Lots of people are asking “why am I so angry?” right now.  They’re struggling with the emotion – how it makes them feel and the impact on others.  I’m also aware that I spoke of “harnessing anger” for good in last week’s blog, and some of you are wondering how to do that.  And so I thought this was worth a bit more exploration.

Anger in Chinese Medicine

In Chinese Medicine, anger is the emotion of the Wood Element and is aligned with growth, expansion, change, birth (think springtime vibes).  And in health, this is a positive thing.  It’s the energy of transformation – the power that gets the seed out of the ground to burst forth as a green shoot, or the force that enables the chick to break out of the egg.

But as soon as it tips into excess or deficiency, there are problems.  Here, Chinese Medicine recognises the issues of frustrated movement and growth, on our physical, mental and emotional health.  Where the rage is burning uncontrollably, spilling out constantly or blasting forth sporadically like a volcano, or locked deep within causing issues there.  And it also recognises “lack of anger” where we are defeated, disengaged, depressed and no longer moved by the things that should move us.

Certainly, in modern society, anger is loaded with negative connotations.  And that’s because when we do see it, it tends to be in the realm of excess, not that calm power that means we can step forward and make change.  Or the healthy aggression that enables us to defend ourselves or others, hold our boundaries, mark our territory.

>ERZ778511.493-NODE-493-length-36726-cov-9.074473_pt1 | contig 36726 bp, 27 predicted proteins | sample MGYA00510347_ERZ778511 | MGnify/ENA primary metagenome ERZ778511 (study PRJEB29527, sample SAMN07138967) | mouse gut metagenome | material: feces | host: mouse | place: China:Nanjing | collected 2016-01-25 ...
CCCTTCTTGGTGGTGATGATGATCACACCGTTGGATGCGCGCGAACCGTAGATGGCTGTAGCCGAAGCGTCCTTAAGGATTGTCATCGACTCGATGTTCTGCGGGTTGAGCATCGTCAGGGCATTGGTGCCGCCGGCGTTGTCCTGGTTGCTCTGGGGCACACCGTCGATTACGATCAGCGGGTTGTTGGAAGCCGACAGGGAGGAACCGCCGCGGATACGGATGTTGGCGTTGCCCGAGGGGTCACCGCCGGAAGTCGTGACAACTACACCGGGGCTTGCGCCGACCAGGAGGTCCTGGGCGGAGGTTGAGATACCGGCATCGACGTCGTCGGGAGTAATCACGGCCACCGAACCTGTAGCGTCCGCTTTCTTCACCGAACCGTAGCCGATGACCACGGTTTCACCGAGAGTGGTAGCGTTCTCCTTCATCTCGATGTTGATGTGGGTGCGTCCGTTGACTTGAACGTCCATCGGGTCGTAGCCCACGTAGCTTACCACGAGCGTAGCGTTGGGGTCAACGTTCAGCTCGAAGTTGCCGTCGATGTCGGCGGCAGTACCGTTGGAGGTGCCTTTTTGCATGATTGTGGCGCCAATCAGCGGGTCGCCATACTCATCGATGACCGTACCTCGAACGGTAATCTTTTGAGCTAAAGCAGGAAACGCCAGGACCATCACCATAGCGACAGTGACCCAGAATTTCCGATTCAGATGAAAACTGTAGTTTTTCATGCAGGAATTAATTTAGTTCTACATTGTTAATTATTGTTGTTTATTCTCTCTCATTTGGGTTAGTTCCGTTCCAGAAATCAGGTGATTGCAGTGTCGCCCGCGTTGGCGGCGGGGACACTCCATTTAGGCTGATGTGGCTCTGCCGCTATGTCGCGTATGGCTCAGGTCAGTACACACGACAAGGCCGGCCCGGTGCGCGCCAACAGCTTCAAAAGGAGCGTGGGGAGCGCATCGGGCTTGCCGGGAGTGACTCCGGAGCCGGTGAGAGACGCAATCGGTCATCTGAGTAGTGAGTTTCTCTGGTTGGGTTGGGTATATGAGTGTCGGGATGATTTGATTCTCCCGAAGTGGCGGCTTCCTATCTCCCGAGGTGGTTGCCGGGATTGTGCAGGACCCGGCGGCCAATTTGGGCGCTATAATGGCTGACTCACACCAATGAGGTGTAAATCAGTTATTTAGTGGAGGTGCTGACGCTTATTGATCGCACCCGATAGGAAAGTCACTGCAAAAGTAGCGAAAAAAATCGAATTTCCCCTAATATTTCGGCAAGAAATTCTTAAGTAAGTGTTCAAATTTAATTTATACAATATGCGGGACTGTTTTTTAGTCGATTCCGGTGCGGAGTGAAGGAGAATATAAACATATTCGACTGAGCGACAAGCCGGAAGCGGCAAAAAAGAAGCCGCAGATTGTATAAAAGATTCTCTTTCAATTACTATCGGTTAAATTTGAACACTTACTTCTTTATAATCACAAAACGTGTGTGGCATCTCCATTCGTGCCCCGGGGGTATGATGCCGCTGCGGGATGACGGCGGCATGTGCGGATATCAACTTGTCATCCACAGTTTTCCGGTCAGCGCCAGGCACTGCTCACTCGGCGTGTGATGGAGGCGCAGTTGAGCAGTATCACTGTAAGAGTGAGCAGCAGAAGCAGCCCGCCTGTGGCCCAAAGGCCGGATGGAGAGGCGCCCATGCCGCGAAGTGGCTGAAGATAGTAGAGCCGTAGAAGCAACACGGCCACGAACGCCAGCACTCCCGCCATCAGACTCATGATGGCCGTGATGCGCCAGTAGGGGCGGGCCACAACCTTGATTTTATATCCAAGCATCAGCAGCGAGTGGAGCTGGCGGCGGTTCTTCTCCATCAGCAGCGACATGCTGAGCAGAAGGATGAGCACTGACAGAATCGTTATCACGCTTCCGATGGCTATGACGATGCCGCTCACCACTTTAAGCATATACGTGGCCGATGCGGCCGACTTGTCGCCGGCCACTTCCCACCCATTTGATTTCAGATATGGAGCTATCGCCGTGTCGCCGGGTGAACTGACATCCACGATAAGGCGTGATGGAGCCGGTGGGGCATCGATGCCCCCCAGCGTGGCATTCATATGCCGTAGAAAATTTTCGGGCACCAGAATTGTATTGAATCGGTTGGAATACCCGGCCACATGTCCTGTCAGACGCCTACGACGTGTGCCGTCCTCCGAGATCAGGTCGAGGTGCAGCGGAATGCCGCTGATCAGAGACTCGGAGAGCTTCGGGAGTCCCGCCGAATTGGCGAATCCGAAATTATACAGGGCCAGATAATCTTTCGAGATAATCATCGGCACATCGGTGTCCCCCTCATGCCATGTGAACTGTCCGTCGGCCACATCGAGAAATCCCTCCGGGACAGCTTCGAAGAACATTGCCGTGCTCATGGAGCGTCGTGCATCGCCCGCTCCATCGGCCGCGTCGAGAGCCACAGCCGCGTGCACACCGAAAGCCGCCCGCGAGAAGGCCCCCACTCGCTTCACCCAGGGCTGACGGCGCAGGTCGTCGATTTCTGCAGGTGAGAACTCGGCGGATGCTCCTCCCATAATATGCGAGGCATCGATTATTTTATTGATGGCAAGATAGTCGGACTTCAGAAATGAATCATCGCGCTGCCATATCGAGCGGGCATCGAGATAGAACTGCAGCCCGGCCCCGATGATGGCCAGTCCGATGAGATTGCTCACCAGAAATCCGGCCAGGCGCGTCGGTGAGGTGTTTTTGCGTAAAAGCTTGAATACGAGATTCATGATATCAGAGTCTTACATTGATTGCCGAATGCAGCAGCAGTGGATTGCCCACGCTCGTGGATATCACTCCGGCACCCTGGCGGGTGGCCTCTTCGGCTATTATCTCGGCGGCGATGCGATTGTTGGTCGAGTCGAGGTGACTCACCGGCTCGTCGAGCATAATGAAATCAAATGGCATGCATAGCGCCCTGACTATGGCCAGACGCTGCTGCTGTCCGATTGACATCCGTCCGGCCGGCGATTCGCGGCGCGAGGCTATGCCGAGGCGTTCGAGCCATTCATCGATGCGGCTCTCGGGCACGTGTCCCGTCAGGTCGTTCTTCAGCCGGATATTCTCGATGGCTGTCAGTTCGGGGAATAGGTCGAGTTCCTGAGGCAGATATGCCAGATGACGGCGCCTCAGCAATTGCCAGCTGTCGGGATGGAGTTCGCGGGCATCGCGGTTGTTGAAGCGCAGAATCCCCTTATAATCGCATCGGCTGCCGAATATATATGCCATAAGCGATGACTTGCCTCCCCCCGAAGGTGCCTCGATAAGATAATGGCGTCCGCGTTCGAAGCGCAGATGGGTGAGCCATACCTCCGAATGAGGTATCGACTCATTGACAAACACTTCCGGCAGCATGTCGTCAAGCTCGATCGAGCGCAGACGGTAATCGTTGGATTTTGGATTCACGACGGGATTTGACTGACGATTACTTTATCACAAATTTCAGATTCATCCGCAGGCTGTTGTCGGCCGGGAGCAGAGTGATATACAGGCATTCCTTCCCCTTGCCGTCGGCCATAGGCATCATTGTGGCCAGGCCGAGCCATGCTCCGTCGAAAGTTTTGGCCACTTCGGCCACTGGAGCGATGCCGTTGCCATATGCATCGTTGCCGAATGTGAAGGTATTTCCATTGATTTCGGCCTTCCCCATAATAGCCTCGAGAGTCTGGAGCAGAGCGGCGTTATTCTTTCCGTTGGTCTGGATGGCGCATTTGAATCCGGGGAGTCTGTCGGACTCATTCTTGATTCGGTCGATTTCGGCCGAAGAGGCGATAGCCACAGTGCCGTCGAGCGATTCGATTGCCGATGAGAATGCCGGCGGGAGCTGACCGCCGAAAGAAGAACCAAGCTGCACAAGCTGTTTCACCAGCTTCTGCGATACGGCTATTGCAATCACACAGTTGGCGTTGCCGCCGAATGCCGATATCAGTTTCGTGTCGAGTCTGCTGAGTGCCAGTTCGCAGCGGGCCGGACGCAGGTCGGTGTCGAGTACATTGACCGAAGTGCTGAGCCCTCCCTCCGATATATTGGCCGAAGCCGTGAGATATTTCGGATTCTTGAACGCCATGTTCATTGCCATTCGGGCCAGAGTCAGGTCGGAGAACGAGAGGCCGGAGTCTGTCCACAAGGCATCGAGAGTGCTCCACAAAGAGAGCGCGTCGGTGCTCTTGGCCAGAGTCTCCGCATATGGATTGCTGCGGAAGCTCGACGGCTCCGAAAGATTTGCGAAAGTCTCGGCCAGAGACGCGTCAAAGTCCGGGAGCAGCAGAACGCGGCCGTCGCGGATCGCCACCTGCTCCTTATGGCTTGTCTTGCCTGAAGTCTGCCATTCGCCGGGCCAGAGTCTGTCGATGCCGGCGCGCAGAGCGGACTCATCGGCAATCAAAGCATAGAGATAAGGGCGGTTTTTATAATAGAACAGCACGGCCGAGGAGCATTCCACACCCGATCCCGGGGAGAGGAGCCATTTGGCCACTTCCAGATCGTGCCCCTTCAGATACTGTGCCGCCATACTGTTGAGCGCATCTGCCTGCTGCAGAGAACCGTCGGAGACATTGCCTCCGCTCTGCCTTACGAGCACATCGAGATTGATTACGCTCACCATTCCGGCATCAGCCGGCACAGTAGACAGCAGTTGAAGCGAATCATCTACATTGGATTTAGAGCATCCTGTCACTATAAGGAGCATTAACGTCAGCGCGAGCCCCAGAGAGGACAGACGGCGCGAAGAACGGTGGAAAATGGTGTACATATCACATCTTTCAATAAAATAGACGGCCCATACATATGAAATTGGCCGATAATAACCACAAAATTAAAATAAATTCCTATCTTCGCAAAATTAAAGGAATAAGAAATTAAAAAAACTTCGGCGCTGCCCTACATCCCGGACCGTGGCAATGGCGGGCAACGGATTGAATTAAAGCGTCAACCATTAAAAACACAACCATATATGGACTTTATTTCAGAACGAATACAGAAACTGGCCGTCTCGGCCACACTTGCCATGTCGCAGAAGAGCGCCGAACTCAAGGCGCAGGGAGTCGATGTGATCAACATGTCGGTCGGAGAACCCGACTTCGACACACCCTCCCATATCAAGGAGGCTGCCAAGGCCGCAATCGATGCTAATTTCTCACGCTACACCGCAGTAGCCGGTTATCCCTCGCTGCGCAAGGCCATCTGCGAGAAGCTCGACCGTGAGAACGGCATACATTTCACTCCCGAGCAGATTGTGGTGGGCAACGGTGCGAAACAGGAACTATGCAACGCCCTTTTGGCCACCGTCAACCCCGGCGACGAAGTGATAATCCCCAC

Anger is Anxiety

We tend to think of the angry people as the “bad guys”.  And yes, I totally get that it can wreak pain and havoc.

But I know many people who really struggle with the anger they feel.  Not only the regular flashes but also the shame, guilt, exhaustion and remorse afterwards.  And loading this judgement onto it, only makes things worse as shame and guilt further chip away at resilience, activating the nervous system meaning the next bout of anger is likely to be along very soon.

Anger is the fight of fight-or-flight.  It is 100% a stress response and a sign that your nervous system is perceiving danger – either real danger or picking up on very real clues of in your environment and physiology of distress, unease or unresolved difficult memories from another time.

Essentially, it’s no different from anxiety – an emotion or behaviour manifesting because of dysregulation or threat.  But we tend to load it with more judgement than anxiety (particularly with females I reckon).

Why I am feeling so angry?

And so the answer to this question is because you’re really stressed.  So you’re:

  • activated by the world around you – possibly things on a global scale, possibly things very immediately in your life/environment

  • running on empty and things you would normally take in your stride are pushing you into a Polyvagal Sympathetic state very easily, which in turn is manifesting as frustration, irritability, rage.   And if you’re already on that scale with day to day stuff, the irritations are going to push you faster and further towards uncontrollable anger (where you’re no longer in charge of what you’re saying or doing).